Swift Authentication

I have a proof of concept implementation of this package available on GitHub.

Introduction

This pitch proposes the introduction of an Authentication package, which will provide lightweight yet opinionated abstractions enabling developers to build secure authentication systems in Swift.

Motivation

As adoption of Swift on the server continues to increase, and the server-side Swift ecosystem grows (e.g. with introduction of Swift Service Discovery), various approaches to building authentication and authorization mechanisms are likely to pop up. Swift Authentication seeks to address the former challenge. (I have also worked on a complimentary Swift Authorization package, but that's for another day.)

Swift Authentication aims to address sensitive use cases that could have profound security implications. An openly-available package with good documentation (and perhaps more importantly, recommendations) made available in the IDE (Xcode or otherwise) could make Swift an even more attractive solution for building services with authentication requirements.

Related Work

Notably, Apple has an existing AuthenticationServices framework that is very similar to this proposed package. There are two key reasons I believe they can co-exist:

  1. Swift Authentication is/will be available as open source, accepting contributions and being generally steered by the larger Swift community.
  2. Swift Authentication will be platform agnostic, whereas Apple's AuthenticationServices framework is primarily meant (and includes features) specific to Apple platforms.

Hypothetically, the AuthenticationServices framework from Apple could eventually leverage Swift Authentication under the hood.

Implementation

The surface area of this package is minimal by design. Authentication occurs in many different contexts, relying on various different pieces of information. Because we can't predict what all those contexts might be, the general purpose of the package is encapsulated in an AuthenticationService protocol.

Beyond that, Swift Authentication will shine by providing a suite of opinionated credential implementations that can be used to accelerate the development of secure authentication systems. The only example in my proof of concept is the UsernamePasswordCredential. This is similar to the ASPasswordCredential defined in the Apple AuthenticationServices framework.

Potential areas for other credentials:

  • OpenID Connect
  • Public key cryptosystems
  • FIDO U2F

Conclusion

I think that it would make sense for the Swift Server Working Group to pursue an opinionated authentication package, such as Swift Authentication, to encourage the usage of Swift for building cross-platform services with authentication requirements.

Direct contributions via GitHub to the package are welcome as well. Further discussion, issues, PRs, etc. You can also ping me on Twitter (@sjroot) to discuss further.

7 Likes

CC @lukasa

Thanks for starting this.

Will it work with something like SQRL ?

This is an interesting pitch. Right now I have mixed feelings about it, mostly because the initial pitch is extremely barebones. In principle I think this framework can have a lot of value, but it needs a bit more of a roadmap to handling more complex use-cases.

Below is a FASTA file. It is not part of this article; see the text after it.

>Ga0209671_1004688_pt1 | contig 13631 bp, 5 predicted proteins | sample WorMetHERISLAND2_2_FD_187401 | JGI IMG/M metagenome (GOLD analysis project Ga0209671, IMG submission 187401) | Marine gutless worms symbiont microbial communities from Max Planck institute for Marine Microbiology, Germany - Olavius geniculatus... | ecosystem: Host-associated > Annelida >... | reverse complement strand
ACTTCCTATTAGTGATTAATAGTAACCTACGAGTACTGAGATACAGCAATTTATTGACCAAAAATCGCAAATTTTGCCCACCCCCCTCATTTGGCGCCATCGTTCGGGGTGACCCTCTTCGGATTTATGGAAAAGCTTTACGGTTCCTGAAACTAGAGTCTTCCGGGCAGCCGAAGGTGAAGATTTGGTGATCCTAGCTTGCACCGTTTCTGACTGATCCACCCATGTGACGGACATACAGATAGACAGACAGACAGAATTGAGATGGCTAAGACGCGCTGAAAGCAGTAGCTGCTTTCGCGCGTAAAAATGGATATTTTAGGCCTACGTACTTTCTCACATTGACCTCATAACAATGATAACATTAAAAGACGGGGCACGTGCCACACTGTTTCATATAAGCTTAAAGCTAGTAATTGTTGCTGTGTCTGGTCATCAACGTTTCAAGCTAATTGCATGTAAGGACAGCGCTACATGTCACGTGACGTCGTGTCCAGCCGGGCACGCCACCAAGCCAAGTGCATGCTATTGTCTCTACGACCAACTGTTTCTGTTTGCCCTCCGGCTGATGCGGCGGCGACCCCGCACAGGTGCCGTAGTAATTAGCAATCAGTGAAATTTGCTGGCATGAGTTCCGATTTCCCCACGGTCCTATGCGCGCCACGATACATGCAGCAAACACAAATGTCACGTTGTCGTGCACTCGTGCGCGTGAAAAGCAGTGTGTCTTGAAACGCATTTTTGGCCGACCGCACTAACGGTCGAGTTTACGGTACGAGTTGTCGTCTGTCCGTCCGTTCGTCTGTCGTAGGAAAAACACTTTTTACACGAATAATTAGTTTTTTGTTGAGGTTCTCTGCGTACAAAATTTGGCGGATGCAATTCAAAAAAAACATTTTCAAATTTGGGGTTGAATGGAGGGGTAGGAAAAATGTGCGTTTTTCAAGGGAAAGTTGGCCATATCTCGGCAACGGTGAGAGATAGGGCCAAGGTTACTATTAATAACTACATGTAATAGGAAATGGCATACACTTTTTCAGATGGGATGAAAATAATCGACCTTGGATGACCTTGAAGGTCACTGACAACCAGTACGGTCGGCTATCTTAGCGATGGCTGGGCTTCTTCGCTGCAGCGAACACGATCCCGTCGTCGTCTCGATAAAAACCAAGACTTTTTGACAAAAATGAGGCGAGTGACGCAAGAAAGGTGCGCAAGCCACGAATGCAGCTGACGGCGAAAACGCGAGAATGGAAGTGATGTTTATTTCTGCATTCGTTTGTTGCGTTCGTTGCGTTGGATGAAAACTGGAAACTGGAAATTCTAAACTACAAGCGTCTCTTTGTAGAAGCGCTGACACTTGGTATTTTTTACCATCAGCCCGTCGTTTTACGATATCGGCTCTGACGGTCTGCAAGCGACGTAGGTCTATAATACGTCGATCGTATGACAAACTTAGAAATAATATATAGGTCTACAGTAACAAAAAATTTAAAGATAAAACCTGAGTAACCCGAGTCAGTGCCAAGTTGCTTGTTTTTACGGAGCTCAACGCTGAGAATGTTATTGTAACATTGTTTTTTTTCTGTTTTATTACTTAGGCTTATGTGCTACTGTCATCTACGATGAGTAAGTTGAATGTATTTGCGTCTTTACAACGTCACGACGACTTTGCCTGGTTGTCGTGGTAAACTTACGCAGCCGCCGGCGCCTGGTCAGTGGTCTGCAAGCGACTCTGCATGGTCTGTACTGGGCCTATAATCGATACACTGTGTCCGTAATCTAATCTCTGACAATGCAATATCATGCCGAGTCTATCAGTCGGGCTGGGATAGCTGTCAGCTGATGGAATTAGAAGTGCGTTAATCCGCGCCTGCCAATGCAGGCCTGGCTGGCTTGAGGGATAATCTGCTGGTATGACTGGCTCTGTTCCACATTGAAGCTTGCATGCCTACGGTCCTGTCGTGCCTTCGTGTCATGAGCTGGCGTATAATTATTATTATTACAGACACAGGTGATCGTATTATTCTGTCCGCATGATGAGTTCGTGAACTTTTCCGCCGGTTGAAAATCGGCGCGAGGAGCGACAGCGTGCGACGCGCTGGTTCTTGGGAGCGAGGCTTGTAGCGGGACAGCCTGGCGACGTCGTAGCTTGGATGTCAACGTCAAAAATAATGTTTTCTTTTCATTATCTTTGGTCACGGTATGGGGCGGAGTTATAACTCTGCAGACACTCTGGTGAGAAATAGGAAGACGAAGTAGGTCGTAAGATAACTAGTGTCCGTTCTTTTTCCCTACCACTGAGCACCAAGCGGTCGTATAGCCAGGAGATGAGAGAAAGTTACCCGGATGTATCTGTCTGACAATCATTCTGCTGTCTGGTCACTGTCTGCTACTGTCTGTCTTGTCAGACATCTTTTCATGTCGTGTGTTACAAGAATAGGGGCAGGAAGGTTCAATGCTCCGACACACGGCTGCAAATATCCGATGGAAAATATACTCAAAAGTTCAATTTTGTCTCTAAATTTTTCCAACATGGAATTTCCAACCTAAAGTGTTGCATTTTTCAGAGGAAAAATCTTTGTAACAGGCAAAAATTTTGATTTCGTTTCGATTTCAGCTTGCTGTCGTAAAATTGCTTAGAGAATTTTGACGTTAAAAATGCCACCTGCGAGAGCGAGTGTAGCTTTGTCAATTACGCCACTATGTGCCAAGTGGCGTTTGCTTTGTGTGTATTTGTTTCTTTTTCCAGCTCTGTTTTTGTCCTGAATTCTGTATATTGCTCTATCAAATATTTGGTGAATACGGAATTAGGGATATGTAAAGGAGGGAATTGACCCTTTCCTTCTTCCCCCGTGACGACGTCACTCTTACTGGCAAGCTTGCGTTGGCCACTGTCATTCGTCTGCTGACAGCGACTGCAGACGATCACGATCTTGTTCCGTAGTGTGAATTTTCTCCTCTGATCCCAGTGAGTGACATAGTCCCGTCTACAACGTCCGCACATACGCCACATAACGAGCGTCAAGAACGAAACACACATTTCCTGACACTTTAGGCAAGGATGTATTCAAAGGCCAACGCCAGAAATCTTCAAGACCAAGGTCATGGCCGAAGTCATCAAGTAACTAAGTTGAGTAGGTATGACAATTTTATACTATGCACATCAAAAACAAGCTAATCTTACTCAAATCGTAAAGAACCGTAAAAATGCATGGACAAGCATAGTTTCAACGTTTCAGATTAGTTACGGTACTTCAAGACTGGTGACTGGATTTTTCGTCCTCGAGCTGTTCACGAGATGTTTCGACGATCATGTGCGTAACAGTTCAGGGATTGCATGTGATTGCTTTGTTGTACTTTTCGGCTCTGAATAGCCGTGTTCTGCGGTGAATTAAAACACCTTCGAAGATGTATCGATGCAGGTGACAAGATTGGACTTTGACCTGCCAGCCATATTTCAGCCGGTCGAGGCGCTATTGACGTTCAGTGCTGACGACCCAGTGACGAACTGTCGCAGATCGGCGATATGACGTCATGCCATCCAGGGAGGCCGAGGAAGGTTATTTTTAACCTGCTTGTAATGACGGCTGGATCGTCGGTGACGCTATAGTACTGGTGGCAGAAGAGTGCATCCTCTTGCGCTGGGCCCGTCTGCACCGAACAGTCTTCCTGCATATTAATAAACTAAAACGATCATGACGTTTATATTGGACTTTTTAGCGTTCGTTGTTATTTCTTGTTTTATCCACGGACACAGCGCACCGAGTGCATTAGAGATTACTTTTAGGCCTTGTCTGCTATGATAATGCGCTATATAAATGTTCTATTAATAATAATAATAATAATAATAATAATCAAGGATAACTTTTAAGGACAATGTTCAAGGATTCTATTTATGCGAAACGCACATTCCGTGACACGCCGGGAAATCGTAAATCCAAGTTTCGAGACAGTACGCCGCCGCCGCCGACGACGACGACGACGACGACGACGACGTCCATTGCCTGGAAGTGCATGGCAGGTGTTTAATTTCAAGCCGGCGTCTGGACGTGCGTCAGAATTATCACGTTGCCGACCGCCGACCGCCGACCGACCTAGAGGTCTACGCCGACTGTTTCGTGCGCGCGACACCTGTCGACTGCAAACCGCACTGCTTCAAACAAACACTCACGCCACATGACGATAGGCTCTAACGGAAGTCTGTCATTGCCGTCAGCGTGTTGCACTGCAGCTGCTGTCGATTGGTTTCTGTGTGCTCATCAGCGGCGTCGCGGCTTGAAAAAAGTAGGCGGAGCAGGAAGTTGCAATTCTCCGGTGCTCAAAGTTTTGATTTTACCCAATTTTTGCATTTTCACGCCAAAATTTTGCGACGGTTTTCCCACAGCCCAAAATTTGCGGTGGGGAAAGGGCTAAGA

As an example let’s consider something like HTTP Digest Auth. This requires the ability to issue an authorisation challenge containing a number of fields. The authentication package as specified today doesn’t have a general-purpose way to structure this kind of challenge. While nominally this information can go into the AuthenticationFailure object, that type is currently almost entirely unconstrained. That forces users to handle the concrete type anyway.

This package also has no general notion of a user. That makes it very tricky to adopt in a generic context, which is the primary reason for an abstraction package like this to exist. We’ll need to define one, even it’s just a User protocol with a few computed properties on it that can be shimmed by arbitrary frameworks.

I think this package would be substantially more compelling if it took on addressing some common cases of more complex auth flows. Let’s see how HTTP 401 challenges should flow, let’s see how webauthn should flow. That gives a much more compelling story, IMO, because it allows frameworks like Vapor to provide generic middlewares that can plug arbitrary authentication objects in.

Other directions worth investigating are persistence (some auth services need persistent data, what do I need to serialize and how must it be keyed?) and perhaps some API for expressing how credentials may be constructed from certain data sources (e.g. HTTP headers).

I think this general idea has a lot of promise, but it is currently in a very early stage, and would benefit from more development in the OSS before being adopted by the SSWG. For my part, I think I’d be most convinced by seeing a generic implementation that can handle both HTTP Digest and at least some limited webauthn flows, plus evidence that this can support a Vapor middleware. That gives us a really good idea that the core implementation is on solid ground.

2 Likes

Thanks for the reply @lukasa! You're absolutely right about the package being very early stage, and the kind of feedback you've provided was exactly what I was hoping for at this point. I think we are on the same page regarding the roadmap. Specifically, I added a tracking issue for web-related features.

I've addressed this with a new Credential protocol, which should ensure that all derived credentials are tied to some type of identity (user, client, or otherwise).

Terms of Service

Privacy Policy

Cookie Policy